WISDOM, Circuit Judge:
The plaintiffs, describing themselves as "custodians, next of kin and beneficiaries of the estate of J. E. Sexton, deceased", sue the United States to recover $75,848.19 in estate taxes. Sexton's will was not probated and there was no formal administration of the estate. The plaintiffs had established their rights to Sexton's estate through litigation based on Sexton's oral agreement with his brother to make mutual wills in favor of the plaintiffs. The plaintiffs contend that the effect of the litigation was to probate the will in the district court; that under Texas law there would be no formal administration of Sexton's estate, because there were no debts; that therefore attorneys' fees and other related expenses of the litigation are deductible as "administration expenses" under Section 2053(a) of the Internal Revenue Code of 1954. At first blush, the notion that administration expenses may be deductible when there is no administration seems too paradoxical for serious consideration. On reflection and after considering Texas law, and somewhat to our surprise, we find ourselves in agreement with the plaintiffs' theory of recovery.
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November 23, 1948, J. E. Sexton and his brother, W. H. Sexton, neither of whom had ever married, executed virtually identical mutual wills.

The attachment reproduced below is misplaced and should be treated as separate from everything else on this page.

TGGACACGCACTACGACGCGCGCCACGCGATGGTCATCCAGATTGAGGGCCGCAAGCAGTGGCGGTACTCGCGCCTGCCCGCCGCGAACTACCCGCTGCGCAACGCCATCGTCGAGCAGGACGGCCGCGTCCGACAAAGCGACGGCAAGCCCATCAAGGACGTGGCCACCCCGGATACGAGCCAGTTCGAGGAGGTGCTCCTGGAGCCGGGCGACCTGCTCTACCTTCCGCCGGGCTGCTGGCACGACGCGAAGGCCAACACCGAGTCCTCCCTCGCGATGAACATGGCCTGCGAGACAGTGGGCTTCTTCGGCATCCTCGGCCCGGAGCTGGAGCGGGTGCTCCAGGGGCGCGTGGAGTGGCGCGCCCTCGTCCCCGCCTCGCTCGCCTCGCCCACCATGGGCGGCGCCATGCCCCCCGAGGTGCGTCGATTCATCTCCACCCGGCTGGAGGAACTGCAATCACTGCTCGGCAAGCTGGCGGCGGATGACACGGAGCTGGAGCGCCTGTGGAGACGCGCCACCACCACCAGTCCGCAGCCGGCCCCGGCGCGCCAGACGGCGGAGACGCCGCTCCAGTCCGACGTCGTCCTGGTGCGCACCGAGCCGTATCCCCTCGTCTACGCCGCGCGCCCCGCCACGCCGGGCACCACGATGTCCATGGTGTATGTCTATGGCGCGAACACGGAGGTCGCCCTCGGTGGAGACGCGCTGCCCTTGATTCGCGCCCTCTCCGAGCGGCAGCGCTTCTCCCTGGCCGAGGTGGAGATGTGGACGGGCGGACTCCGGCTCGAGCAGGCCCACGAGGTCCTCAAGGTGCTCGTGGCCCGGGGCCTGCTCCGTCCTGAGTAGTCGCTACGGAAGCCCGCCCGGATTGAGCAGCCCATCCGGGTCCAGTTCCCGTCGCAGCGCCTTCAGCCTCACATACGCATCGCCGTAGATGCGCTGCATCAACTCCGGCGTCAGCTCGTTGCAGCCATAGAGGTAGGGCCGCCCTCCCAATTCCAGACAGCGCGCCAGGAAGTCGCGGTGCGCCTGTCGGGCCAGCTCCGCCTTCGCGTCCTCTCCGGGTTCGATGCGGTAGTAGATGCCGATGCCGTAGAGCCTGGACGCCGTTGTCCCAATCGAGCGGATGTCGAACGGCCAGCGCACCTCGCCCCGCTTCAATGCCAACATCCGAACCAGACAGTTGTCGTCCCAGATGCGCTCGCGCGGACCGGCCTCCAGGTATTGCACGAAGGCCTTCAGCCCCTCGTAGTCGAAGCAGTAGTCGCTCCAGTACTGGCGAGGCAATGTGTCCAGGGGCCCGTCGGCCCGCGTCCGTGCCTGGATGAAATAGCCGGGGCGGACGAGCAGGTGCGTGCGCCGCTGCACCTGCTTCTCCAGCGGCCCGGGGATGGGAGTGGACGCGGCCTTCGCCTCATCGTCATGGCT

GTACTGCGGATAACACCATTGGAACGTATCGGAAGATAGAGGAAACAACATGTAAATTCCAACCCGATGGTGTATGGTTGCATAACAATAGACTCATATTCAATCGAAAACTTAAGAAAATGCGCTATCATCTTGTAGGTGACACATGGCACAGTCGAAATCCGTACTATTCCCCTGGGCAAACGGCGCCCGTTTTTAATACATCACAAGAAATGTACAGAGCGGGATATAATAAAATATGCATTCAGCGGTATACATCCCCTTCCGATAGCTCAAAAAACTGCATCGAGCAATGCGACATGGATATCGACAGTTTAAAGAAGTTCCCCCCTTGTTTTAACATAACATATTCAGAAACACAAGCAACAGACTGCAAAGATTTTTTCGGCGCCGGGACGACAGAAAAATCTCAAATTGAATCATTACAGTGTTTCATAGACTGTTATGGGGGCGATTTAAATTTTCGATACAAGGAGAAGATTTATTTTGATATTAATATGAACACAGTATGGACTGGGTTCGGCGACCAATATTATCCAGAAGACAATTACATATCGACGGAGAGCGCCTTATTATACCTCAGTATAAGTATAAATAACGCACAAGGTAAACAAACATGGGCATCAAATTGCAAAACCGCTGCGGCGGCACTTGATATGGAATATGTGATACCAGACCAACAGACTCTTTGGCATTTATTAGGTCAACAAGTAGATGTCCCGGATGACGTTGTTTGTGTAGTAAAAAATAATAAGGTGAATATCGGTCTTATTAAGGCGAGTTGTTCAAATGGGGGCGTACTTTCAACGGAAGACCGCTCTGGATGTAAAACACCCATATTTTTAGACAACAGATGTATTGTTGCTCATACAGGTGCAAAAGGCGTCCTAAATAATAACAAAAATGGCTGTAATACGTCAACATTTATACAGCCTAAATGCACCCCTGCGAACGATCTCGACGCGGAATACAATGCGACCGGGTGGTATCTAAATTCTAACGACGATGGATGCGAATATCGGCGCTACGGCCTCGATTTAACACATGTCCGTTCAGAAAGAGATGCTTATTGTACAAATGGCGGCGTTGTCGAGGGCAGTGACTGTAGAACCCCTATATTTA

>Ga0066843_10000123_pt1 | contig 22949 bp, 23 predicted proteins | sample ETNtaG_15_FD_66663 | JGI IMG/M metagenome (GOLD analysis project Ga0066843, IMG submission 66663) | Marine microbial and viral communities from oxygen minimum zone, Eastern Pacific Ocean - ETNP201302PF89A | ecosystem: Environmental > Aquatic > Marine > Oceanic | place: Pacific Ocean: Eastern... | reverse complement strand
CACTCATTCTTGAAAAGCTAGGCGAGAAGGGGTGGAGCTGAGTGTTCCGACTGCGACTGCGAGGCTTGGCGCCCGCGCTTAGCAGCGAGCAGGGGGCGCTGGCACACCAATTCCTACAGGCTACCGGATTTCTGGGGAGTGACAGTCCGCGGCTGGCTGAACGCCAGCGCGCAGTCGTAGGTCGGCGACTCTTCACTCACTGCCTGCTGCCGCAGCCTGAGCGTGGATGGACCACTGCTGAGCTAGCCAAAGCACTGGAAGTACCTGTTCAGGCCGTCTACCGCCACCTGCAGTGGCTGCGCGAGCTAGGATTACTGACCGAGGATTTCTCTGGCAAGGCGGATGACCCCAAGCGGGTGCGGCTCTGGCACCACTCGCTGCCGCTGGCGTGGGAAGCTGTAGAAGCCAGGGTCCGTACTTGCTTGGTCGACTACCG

March 3, 1958, two days after J. E.'s death, Agnes Kirk, I. W. Kirk, and Gean Turner offered for probate in the County Court of Johnson County a document purporting to be J. E.'s last will. The document was dated March 23, 1954. Except for a few hundred dollars, the will left the entire estate to Agnes Kirk.
Each of the beneficiaries employed her own attorneys and each worked out separately the fees arrangements. Mrs. Murphy and Mrs. Beard each agreed to pay a fixed fee of $25,000 plus expenses, regardless of the outcome of the litigation. Mrs. Jacobs agreed to pay her attorney one-third of whatever he recovered for her, less $25,000 paid in advance. Mrs. Pitner agreed to pay her attorneys $31,500 regardless of the outcome.
The attorneys decided not to offer the 1948 will for probate. Instead, Mrs. Silvey, sister and sole-surviving heir of J. E., would contest the application for probate of the purported will filed by the Kirks in Johnson County. The nieces would sue in the district court in Rusk County in trespass to try title to the property of J. E. in that county, basing their suit on the contract between W. H. and J. E. to make mutual wills.